[Dshield] Communication when emails are being watched

Kenneth Coney superc at visuallink.com
Thu Dec 25 17:04:11 GMT 2003

I thought of that.  Also I was thinking if you arranged your slave PCs in 
tiers of 8 (for redundancy of the message in case one PC somewhere is down) 
you could create a receptor system capable of receiving a binary code.  Yes 
there was a ping in a certain time range could equal 1, no there wasn't 
could equal 0.  (Or invert?)  That way the existence of the ping itself 
would be the message.  That would enable receipt of complete ASCII (or a 
variant thereof) code.  In short, complete messages.  Simple access to 
firewall logs or a similar software from the enslaved PCs (which might not 
even be in the same country as the end reader) would enable reading the 
results.    The time online could be reduced by coming up with a simpler 
code requiring only half of ASCII (i.e., lower case letters and numbers 
only.  Are vowels needed?).  I haven't done the math yet, but I suspect a 
shorter binary code is possible.  Six comes to mind as that would allow 36 
characters, 26 letters and 0 to 9.  The vulnerable time period would be 
when the end reader was online reading or transmitting the next set of ping 
instructions to the machine configured to send out the pings.  Still this 
would slide right by our common conception of an IP looking for and buffer 
capturing email text messages.  The pings would probably be viewed as just 
noise to be filtered out or ignored.  Admin access to a large LAN setup 
somewhere (ideally an entire range) on the end users part would probably be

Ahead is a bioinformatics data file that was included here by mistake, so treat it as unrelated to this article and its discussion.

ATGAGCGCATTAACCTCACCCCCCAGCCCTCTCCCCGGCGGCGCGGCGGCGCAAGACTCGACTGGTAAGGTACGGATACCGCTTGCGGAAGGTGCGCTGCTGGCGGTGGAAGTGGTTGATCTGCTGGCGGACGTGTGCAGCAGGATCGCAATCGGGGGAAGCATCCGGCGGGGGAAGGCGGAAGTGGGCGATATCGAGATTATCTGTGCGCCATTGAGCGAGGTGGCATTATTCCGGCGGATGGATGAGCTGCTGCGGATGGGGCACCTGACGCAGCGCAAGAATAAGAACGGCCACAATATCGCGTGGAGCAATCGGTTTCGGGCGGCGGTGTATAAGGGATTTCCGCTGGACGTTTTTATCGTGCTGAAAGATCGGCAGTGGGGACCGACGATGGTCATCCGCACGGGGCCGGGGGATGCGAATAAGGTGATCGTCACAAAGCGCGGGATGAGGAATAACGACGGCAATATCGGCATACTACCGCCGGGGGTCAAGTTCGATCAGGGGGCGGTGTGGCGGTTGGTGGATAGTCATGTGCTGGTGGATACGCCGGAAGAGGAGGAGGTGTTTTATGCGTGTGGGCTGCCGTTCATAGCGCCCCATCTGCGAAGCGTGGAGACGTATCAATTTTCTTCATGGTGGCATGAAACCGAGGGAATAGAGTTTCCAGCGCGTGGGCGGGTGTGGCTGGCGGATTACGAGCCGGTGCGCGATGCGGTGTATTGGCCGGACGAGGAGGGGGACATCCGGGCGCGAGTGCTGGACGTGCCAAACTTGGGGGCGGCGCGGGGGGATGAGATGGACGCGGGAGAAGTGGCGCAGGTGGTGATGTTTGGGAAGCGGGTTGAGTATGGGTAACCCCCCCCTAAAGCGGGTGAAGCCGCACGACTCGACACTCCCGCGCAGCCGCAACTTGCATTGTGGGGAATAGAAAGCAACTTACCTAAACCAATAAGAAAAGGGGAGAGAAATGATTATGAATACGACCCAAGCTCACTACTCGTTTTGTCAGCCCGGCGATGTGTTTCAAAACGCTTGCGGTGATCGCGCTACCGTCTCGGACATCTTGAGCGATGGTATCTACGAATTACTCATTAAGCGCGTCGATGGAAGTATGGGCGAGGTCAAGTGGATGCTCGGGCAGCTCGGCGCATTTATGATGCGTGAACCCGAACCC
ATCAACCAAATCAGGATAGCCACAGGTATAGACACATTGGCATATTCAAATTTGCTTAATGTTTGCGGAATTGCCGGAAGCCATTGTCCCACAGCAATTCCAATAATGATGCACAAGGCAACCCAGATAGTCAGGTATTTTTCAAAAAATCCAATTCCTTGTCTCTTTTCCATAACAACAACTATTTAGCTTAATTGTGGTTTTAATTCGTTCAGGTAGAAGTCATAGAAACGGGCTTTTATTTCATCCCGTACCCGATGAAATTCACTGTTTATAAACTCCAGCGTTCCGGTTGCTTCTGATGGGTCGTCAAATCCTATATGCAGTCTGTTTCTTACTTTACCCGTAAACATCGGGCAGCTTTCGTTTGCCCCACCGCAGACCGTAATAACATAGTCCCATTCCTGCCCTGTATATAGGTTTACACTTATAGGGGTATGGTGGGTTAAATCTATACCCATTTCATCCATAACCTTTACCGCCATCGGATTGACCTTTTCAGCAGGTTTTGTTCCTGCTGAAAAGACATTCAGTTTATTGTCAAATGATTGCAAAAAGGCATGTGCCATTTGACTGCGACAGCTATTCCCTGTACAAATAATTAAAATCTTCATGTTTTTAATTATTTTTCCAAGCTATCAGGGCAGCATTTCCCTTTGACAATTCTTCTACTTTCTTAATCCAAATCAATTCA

the best way of managing a ping reader designed to function in groups of 
six or eight and greatly reduce detection risk, as multiple IP addresses 
probably require more resources to monitor, intercept and decrypt.

I would imagine a ping containing a picture would be a large packet.  How 
about one with only one or two words imbedded (not necessarily in the 
clear, maybe an anagram?) or a number string to be interpreted?  How much 
bigger than a normal ping would that have to be?  A casual check would only 
show someone is pinging that particular PC a lot or that a machine seems to 
be infected and is pinging.  Since the end reader would not be the owner or 
registered user of the PC making or receiving the pings probably no one 
would be watching for message patterns.

Subject: RE: [Dshield] Communication when emails are being watched
From: "DAN MORRILL" <dan_20407 at msn.com>
Date: Wed, 24 Dec 2003 15:13:38 +0000
To: list at dshield.org


You do have support for embedding messages in PING packets. That has been a 
viable and valid covert channel for years at this point. They even talked 
about it at a SANS conference that I went to and showed images embedded in 
an ICMP packet that were captured at a honey pot. So not being paranoid at 
all, especially since the channel exists, and has been used in the past.

Since the packet though will be larger, you could probably tack on a rule 
that says If ICMP has "Data Payload" > 25 then capture >> largeicmp.log

That might be really interesting to try.

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